Connie Scott of Minnesota holds a photo of her son, Brian Matthew Williams, who committed suicide on Jan. 8, 2007, when he was 20. He was in the Army. (Sarah L. Voisin - The Washington Post)
For the past several administrations, the White House has not sent letters of condolence to families of troops who committed suicides. The policy angered families but some in military circles argued that recognizing military suicides would only encourage more.
On Wednesday, President Obama said he has decided to reverse the long-standing policy.
The White House will start sending condolence letters to the families of service members who commit suicide while in a combat zone, but still won’t send notes to families of those killed outside war zones.
Suicide remains a major problem among service members. Although suicides among soldiers serving on active duty decreased modestly in 2010 for the first time in six years, suicides in the Army National Guard and Reserve have continued to rise.
Here’s a breakdown of the most recent numbers:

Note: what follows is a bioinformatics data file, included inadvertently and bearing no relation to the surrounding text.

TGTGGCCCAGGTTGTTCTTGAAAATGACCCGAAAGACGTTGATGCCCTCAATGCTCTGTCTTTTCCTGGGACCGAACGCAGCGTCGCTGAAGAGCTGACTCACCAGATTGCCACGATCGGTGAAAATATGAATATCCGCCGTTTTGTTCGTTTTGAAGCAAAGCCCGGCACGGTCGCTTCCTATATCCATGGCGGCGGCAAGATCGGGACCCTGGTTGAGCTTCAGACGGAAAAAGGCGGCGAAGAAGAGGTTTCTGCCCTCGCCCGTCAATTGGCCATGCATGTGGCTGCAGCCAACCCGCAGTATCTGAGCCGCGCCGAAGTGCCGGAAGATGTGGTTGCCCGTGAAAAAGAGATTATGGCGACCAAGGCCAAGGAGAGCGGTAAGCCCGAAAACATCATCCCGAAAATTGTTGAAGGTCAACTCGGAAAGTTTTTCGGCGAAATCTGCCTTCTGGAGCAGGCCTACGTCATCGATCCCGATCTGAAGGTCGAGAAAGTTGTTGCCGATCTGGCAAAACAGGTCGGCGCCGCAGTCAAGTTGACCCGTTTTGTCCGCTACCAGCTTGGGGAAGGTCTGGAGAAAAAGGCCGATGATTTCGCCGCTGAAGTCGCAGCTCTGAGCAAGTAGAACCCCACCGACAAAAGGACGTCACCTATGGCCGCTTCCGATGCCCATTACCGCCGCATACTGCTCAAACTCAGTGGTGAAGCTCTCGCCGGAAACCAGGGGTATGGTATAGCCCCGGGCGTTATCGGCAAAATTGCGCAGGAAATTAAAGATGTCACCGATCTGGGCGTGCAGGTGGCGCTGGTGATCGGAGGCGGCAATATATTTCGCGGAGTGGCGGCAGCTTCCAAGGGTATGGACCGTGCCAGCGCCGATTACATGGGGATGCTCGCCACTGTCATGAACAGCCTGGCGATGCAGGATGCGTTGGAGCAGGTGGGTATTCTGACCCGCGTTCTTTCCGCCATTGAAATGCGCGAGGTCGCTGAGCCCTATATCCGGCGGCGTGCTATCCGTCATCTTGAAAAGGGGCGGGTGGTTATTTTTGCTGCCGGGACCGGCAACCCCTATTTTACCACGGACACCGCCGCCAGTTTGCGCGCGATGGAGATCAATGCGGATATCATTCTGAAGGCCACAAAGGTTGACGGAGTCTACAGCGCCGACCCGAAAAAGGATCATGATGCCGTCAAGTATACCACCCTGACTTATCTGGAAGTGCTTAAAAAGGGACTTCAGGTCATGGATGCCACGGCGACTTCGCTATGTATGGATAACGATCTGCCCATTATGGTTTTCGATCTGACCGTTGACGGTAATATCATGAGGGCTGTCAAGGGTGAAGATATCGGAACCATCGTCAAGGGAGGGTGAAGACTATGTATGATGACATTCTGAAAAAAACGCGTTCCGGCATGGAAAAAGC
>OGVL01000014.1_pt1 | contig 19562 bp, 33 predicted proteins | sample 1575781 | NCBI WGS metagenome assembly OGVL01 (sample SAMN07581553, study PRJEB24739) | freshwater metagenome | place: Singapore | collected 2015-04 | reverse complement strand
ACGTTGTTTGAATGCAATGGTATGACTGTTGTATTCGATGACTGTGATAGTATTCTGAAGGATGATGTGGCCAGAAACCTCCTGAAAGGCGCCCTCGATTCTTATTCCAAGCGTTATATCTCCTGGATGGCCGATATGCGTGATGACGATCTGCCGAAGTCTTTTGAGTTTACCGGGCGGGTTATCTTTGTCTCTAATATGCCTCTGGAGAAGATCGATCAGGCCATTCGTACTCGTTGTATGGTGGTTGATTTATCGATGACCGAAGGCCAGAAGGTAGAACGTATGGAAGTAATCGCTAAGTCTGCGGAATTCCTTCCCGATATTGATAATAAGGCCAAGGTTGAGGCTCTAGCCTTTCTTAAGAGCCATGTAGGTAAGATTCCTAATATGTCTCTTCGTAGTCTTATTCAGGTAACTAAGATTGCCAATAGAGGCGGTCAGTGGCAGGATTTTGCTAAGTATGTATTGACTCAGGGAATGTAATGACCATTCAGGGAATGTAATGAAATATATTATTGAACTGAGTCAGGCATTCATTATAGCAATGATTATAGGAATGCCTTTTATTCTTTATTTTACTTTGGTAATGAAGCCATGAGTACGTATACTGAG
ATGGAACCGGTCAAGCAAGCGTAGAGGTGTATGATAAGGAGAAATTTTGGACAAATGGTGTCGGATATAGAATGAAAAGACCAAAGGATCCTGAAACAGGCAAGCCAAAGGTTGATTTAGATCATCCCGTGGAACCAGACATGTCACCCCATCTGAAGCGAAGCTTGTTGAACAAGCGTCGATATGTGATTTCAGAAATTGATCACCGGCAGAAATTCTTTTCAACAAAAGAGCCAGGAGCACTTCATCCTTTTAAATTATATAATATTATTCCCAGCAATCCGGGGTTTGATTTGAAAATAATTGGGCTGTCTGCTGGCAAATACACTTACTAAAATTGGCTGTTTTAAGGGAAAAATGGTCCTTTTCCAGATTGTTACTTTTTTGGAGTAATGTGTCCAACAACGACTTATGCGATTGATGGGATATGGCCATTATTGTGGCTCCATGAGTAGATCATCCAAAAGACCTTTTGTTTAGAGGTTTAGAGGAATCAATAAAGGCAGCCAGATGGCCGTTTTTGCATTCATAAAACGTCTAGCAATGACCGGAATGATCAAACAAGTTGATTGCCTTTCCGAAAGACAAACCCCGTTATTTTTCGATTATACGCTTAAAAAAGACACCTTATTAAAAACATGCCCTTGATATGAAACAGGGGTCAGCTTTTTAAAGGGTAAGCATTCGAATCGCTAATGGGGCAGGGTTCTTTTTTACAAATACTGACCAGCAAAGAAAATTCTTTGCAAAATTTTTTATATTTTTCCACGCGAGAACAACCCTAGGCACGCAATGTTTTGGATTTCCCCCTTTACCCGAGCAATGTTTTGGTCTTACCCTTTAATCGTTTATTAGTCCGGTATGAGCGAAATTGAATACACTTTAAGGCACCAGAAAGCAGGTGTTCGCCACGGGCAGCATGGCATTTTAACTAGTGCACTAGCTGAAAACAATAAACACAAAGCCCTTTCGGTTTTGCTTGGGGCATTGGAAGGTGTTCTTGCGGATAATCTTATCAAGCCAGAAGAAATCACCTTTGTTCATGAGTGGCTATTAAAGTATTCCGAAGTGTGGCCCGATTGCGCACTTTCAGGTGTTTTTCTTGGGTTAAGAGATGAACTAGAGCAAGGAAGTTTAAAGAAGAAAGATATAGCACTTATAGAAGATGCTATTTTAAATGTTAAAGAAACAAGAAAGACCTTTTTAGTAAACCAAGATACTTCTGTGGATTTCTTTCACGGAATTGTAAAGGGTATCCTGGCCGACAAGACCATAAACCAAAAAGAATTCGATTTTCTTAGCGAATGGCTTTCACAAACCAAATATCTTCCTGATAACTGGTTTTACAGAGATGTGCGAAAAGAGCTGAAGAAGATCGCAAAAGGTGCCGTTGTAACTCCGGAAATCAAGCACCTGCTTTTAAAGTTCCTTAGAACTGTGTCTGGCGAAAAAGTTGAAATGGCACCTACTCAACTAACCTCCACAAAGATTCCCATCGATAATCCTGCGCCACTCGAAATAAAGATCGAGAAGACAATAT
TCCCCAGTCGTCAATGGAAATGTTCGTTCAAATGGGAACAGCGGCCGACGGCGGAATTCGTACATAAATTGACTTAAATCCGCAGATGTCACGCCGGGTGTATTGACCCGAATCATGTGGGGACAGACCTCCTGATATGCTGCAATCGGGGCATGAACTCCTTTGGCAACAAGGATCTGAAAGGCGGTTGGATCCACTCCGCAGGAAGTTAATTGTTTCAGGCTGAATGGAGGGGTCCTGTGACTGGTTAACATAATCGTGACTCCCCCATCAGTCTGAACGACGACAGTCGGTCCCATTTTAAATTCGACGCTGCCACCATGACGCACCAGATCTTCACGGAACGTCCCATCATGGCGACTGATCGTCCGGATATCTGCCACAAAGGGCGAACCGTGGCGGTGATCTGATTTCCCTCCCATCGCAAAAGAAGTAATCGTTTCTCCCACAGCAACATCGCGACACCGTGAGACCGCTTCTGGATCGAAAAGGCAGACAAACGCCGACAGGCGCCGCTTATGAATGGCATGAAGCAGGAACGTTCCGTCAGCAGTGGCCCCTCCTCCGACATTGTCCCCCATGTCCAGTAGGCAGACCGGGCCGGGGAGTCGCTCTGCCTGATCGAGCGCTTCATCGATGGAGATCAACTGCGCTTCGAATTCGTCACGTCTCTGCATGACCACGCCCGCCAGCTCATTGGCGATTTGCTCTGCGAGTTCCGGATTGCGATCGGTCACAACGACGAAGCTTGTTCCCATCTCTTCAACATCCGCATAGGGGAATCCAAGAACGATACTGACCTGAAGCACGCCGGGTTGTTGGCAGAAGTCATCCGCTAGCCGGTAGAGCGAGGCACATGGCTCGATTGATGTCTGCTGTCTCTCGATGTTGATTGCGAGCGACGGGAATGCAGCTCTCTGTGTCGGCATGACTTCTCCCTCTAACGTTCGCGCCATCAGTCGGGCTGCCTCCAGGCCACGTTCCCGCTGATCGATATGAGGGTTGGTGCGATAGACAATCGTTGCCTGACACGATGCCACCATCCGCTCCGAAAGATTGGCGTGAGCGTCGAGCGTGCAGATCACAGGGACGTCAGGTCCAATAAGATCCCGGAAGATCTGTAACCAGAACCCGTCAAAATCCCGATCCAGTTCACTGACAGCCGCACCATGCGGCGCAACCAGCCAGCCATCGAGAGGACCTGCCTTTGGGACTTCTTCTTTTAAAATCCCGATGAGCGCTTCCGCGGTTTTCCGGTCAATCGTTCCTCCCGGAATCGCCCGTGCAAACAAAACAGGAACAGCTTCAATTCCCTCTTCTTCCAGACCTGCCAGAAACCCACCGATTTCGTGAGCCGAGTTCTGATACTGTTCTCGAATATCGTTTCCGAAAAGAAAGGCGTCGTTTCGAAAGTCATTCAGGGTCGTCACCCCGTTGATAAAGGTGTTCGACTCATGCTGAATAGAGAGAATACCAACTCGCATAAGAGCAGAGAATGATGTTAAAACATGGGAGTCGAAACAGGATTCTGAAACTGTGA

301 suicides among active-duty, reserve and National Guard soldiers in 2010.
242 suicides among active-duty, reserve and National Guard soldiers in 2009.
156 suicides among Army’s active-duty force in 2010.
162 suicides among Army’s active-duty force in 2009.
145 suicides among National Guard and reserve units in 2010. 80 suicides among National Guard and reserve units in 2009.
The president said the decision was not taken lightly. “This issue is emotional, painful, and complicated, but these Americans served our nation bravely. They didn’t die because they were weak,” Obama said in a written statement. “And the fact that they didn’t get the help they needed must change.”